Netvibes, maker of the single-page aggregator (or metagator) that I favor, is making an aggressive announcement at the Web 2.0 Expo. The company is launching the "Netvibes Universes" project. It's a simple technical improvement to the current service, but it's a bit of a business coup.
Netvibes Universes allows content creators to create custom Netvibes aggregation pages. What's technically new is that content owners can now customize the look and feel of their pages, and publish them as standalone Web pages with semifriendly URLs (for example: www.netvibes.com/icecube). Fully friendly URLS--in other words, custom Web addresses--will come later.
The business coup is that Netvibes signed up over 100 publishing partners, including recording artists like Mandy Moore and 50 Cent, and major media like Time, USA Today, and The Washington Post. All their Netvibes pages will be available on Monday.
It's hard to say if the Universes pages be better than their publishers' own home pages. They are different. A custom-designed home page can really stand out, but with more people finding content through "side doors" like blog posts, Digg, and aggregators like Netvibes, the front pages of content sites matter less than they used to. It makes sense, then, for some publishers to use off-the-shelf services like Universes to publish front pages that are almost as attractive, and far easier to modify, than all the individually coded front pages that sites now support.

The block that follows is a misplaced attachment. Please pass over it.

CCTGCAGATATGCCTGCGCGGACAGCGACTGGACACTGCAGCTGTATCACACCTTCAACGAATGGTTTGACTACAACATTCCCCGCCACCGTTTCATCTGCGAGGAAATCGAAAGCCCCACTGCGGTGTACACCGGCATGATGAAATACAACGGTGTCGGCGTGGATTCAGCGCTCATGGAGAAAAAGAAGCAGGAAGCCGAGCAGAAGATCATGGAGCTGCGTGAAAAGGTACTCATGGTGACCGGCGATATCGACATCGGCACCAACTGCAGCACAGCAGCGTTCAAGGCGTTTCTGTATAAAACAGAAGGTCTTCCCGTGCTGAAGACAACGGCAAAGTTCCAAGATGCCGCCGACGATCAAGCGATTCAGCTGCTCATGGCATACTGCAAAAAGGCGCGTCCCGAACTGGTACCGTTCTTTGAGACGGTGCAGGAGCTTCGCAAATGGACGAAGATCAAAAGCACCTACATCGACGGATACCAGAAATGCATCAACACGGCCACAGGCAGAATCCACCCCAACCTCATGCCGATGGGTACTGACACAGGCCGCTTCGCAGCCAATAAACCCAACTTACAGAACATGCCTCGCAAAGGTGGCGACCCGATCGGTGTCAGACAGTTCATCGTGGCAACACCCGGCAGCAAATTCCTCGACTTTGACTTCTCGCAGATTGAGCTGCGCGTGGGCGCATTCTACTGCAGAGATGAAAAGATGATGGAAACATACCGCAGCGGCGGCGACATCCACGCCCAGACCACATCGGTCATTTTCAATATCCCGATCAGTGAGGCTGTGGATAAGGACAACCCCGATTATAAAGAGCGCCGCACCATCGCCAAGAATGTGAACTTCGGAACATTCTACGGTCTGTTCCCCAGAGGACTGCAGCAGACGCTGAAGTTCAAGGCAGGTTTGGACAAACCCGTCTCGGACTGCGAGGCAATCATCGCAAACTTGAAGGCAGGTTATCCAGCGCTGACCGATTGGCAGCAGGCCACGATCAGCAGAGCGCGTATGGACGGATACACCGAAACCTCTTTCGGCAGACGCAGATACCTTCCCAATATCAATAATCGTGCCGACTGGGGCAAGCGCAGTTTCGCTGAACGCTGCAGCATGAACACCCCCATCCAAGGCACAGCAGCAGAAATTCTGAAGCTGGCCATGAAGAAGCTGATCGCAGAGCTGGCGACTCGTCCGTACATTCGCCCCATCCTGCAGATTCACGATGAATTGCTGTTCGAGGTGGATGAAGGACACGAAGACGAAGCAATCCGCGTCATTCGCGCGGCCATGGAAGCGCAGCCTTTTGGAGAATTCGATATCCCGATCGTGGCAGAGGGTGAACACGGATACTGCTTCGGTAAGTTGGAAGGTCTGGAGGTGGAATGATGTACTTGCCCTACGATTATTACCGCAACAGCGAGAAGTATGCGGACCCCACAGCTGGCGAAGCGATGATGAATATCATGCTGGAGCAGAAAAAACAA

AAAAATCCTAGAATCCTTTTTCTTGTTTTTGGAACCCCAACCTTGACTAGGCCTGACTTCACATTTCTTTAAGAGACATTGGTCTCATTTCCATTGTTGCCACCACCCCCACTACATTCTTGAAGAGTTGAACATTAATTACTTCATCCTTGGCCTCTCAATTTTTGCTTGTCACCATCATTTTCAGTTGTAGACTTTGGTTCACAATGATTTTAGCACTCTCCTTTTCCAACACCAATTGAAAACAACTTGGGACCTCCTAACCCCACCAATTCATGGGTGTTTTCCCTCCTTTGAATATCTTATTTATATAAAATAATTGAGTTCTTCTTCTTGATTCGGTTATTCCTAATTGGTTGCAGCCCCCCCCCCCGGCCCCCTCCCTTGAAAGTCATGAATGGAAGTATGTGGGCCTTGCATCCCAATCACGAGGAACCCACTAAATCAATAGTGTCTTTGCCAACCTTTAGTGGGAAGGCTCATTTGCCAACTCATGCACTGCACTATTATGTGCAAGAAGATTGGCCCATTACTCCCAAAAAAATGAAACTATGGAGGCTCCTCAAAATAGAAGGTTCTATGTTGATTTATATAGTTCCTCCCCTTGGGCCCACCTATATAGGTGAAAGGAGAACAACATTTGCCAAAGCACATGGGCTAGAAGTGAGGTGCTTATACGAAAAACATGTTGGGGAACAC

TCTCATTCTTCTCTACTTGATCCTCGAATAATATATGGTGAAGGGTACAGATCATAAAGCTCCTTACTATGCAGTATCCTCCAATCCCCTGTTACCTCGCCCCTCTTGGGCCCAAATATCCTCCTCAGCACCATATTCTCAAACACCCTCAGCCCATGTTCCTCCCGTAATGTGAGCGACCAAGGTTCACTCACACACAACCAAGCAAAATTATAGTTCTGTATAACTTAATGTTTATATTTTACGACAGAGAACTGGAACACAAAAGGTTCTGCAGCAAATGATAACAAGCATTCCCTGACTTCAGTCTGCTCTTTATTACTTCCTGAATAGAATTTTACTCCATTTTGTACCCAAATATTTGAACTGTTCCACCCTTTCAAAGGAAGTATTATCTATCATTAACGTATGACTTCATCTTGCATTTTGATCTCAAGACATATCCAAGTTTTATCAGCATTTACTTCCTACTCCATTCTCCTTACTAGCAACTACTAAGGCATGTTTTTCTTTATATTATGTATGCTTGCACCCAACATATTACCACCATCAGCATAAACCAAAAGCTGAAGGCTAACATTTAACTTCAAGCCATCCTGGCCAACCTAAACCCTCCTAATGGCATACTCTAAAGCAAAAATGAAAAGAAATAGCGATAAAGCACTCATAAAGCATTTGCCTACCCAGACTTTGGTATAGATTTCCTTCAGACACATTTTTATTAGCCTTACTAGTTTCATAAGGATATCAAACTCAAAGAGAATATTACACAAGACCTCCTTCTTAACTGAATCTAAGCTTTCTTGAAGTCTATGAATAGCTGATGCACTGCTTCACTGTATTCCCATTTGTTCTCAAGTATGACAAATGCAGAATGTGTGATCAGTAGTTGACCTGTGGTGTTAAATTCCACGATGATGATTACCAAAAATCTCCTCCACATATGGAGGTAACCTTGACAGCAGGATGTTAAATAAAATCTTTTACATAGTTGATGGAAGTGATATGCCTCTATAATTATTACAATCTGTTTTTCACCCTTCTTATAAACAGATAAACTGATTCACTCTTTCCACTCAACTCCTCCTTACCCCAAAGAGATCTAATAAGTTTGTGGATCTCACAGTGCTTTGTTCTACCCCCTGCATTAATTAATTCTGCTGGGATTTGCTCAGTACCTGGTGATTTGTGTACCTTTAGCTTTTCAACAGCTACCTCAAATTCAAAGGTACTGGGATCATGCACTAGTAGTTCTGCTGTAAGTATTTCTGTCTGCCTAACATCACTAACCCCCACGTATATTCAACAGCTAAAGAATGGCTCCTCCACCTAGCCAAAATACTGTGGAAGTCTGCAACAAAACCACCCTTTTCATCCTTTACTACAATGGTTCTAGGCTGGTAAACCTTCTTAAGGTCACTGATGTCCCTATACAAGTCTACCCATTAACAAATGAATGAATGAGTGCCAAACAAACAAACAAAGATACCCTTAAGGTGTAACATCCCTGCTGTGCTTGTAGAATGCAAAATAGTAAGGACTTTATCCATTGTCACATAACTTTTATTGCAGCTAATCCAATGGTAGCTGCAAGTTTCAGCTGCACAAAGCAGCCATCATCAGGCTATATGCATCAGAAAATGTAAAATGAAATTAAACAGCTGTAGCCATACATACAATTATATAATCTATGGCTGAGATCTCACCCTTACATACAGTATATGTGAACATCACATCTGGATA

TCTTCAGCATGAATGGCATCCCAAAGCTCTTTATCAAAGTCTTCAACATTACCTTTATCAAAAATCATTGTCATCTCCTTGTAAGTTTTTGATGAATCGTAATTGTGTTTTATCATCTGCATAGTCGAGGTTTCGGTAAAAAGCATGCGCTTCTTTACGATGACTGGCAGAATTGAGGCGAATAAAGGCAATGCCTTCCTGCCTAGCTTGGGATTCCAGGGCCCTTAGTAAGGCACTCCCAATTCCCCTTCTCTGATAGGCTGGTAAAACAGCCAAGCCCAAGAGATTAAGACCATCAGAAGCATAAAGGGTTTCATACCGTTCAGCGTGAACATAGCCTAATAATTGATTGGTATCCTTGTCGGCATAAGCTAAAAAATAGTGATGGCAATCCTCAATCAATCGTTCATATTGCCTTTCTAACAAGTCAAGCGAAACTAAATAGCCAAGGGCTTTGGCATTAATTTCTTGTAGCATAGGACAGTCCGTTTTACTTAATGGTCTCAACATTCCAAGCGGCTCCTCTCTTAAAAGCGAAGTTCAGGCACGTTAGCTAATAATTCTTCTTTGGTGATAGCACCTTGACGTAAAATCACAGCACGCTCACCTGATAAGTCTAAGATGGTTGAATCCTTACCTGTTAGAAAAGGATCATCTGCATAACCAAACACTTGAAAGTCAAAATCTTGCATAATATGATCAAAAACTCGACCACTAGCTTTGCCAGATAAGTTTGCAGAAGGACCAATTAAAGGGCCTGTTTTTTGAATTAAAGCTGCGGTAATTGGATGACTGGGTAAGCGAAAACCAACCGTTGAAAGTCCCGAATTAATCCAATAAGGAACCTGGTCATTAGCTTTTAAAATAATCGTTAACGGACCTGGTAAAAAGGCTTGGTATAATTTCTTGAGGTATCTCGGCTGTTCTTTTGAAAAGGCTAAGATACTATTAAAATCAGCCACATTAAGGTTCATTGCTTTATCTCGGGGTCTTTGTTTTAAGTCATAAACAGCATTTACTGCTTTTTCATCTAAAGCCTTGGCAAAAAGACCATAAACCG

Netvibes told me that it will make the Universes functionality available to all its users by June. At the moment, it's possible for ordinary Netvibes users to share a Netvibes page only with other users, and you can't customize the page nor specify a standalone URL for it.